How is life for an Indian Male Nurse in the UK?

Nursing is a field where things like race, gender or age don’t matter. The life of a male nurse of Indian origin in England/Ireland is similar to any other nurse, whether male or female. As a nurse, you get to work with people and help them get better, which is a great feeling. I work with a male Indian nurse, and I can say that he has no problem blending in. He works as hard as other nurses, no cutting slack. And, since the Indian population is high in the area, patients from Indian origin feel more comfortable with him. The only difference appears when female nurses like us ask his help for heavy lifting, which is obvious.

I am a male nurse with a Doctorate Degree (Doctor of Nursing Practice). Many times, when I see my patients, I introduce my self this way: “Good morning, Ms. ___, My name is Dr. Levine, and I am your nurse today”. it sounds funny but its true. I will then proceed to explain that I have a doctorate degree in nursing. My patient and any of her family members around would feel elated and proud. Every time.

I have never been looked down upon as a male nurse by anybody – patients, physicians, nor colleagues. The least that could happen is to welcome me being a male nurse in a female dominated profession. Heck, in this profession, they need more male nurses and the female counterparts are waiting. If people look down on a male nurse or any nurse for that matter, it is largely due to something they are or do that is below that expectation. A nurse is a professional healthcare worker who could potentially save anyone at work or anywhere. And they don’t have to wear their badge saying “RN” all the time. A nurse’s integrity could reach up to the third heavens and it is what matters most. It surpasses gender.

Of course, I have heard of male nurses looking down upon just because people think they should be medical doctors rather than nurses. But that is 12th-century thinking and its fading so fast. If I want to be a physician, I would go to med school. I chose to be a nurse. And now with a doctorate title. Notice I said, physician to refer to medical doctors.

When people look down on you just because you are a male nurse, remember these:

  1. You are a nurse first, from the core of your being. (Passion and strength). No one else can do what you can do.
  2. You came out from a rigorous training of caring and saving peoples’ lives. That transcends beyond gender issues.
  3. Put the situation in context. What was the surrounding issue why you were looked down upon as a male nurse? Address that issue. Start with why.

The next time you feel being looked down upon as a male nurse, it is your second-half sweet spot to carry out your mission. They might need help and it is for you to identify that need and be the answer.


A different way of looking into it

Nursing in a modern hospital rarely involves wiping away the tears of children suffering from tummy aches. I never understood why nursing became the stereotypical “women’s” profession, while doctoring was deemed more appropriate for men. Gender roles shouldn’t matter, regardless, but people ought to know that there is nothing dainty or “ladylike” about modern nursing.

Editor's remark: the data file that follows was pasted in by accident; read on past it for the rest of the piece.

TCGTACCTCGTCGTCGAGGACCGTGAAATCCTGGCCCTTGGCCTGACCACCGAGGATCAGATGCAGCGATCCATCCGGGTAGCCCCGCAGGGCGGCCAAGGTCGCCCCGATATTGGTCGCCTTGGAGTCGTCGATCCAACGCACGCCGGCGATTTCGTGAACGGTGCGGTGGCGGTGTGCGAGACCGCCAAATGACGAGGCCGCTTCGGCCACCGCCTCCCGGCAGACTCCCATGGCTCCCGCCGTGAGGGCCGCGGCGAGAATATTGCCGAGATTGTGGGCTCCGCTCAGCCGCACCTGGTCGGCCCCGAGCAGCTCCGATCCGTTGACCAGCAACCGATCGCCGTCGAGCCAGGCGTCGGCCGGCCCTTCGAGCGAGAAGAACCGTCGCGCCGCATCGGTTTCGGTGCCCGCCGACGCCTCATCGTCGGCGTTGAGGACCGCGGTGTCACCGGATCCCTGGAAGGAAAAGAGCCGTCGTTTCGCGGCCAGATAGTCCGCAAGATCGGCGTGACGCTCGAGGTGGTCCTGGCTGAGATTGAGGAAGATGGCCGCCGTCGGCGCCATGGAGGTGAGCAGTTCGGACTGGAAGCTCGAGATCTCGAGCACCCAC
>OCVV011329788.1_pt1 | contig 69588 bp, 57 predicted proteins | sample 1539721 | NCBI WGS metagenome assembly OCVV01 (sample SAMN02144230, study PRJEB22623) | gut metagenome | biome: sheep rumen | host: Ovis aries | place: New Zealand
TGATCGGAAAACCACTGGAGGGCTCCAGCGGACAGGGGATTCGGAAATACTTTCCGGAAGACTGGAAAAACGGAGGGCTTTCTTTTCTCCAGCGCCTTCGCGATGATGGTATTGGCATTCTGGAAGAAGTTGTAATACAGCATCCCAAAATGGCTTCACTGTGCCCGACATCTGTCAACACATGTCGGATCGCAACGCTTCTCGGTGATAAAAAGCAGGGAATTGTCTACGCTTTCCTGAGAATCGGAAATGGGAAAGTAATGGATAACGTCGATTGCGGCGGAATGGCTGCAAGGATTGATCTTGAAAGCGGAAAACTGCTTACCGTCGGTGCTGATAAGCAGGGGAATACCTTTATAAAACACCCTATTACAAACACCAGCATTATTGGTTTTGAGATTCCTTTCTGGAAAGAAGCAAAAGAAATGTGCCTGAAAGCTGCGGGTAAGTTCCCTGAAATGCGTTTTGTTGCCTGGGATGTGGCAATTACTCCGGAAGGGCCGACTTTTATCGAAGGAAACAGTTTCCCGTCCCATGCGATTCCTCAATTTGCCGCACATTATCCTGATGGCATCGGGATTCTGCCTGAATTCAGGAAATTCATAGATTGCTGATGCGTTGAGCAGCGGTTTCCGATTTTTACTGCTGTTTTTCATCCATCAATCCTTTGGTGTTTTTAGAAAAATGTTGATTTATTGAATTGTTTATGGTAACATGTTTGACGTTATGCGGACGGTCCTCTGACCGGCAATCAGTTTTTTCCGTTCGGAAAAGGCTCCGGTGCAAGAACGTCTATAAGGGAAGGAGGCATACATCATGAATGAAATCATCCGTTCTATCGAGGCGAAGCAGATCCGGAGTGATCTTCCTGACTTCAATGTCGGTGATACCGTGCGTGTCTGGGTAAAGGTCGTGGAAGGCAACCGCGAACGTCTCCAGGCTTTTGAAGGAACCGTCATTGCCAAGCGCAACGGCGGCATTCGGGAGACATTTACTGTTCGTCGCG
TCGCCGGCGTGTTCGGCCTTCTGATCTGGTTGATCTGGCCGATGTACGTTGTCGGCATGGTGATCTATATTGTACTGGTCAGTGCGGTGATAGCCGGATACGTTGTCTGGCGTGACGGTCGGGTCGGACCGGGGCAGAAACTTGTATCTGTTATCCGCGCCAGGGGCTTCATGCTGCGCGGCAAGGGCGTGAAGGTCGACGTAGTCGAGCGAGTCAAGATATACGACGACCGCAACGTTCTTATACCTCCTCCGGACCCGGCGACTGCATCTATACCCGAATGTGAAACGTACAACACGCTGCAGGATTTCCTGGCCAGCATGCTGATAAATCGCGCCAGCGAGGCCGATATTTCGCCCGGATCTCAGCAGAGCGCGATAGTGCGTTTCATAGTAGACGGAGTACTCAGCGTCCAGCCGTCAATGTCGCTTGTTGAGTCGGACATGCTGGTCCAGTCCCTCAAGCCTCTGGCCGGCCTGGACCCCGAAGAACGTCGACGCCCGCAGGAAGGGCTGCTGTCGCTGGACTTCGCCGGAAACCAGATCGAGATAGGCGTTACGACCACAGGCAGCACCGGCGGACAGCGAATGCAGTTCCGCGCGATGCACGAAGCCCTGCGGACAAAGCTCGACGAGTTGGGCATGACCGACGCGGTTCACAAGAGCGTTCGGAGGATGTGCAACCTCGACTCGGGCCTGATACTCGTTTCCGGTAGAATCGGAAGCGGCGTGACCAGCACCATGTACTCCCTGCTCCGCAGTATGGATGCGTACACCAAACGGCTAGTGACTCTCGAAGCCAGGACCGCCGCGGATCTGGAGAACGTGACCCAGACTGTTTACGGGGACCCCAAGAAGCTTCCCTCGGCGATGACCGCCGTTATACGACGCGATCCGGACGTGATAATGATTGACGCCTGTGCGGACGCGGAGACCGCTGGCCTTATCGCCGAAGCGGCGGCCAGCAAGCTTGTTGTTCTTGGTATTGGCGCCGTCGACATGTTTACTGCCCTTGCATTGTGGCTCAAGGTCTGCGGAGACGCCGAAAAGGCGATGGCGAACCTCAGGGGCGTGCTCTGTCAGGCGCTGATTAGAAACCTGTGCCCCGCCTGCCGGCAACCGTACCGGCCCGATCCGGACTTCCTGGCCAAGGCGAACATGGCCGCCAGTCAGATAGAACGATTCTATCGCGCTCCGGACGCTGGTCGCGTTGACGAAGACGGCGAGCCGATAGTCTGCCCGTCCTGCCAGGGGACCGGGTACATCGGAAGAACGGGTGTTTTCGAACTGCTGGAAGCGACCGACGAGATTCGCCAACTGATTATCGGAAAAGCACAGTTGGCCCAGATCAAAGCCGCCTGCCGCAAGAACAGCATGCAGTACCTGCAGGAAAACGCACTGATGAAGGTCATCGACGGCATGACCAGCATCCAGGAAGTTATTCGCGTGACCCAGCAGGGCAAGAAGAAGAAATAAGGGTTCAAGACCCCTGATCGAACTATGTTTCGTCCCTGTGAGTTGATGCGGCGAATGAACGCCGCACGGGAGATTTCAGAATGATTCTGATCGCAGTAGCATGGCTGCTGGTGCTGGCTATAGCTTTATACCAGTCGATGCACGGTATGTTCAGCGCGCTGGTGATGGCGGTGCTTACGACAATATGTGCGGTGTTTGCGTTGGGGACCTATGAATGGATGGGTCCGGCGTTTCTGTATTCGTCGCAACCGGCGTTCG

1. Nursing is a dirty job.

Any body fluid that can potentially seep out of any orifice can and will do so for some of your patients. The smells and sights are not for wusses. Nursing should be featured on the Discovery Channel show, along with the other rugged professions, such as “Owl Vomit Collector,” “Geoduck farmer,” and “Turkey Inseminator.” Below is a wound vac that was placed for Fournier’s gangrene. Trust me when I say that I picked one of the “less gross” pictures available on the internet:

2. Labour intensive.

Nursing requires a lot of manual and skilled physical labor. If you cannot follow the instructions to put together a Kupang or Nordli dresser from the big blue and yellow store, you will not be capable of becoming a nurse. There are many multi-step procedures that nurses must be capable of competently executing from memory, such as placing a Foley catheter, inserting a nasogastric tube, managing a tracheostomy, and dealing with all kinds of vascular access lines.

3. Visualization Problem.

Nursing requires a lot of math, as well as an understanding of complex visual data. When a patient with atrial fibrillations or AV nodal block is placed on a telemetry monitor overnight, the doctors are not sitting there watching for cardiac rhythm changes. We are relying on nurses to provide us with this information, and for us to respond accordingly. Dosing of medications is initiated by the MD and the pharmacist, but nurses are not passive administrators of orders and play a crucial role in preventing medication errors or reminding us of contraindications. Recognizing dosing errors involve an understanding of renal or liver function, urinary output, left ventricular ejection fraction on the echocardiogram, and many other attributes of a patient. A good nurse will remind a doctor “Are you sure you want to give him a liter of IV fluid? His LVEF is only 30%.” ICU and step-down nurses have to understand the complexities of myriad possible ventilation settings.

4. Nursing is stressful.

No offense to stock brokers, but making a bad trade pales in comparison to having a patient go into DIC, in which he or she is both bleeding and clotting all over simultaneously (yes, this is a thing), the blood pressure is tanking, a code blue is imminent, and the family is yelling about what is going on. The onus falls on both the nurses and the doctors to deal with the emergency medical and personal interaction aspects of the event, and to complete their duties quickly, competently, and calmly.

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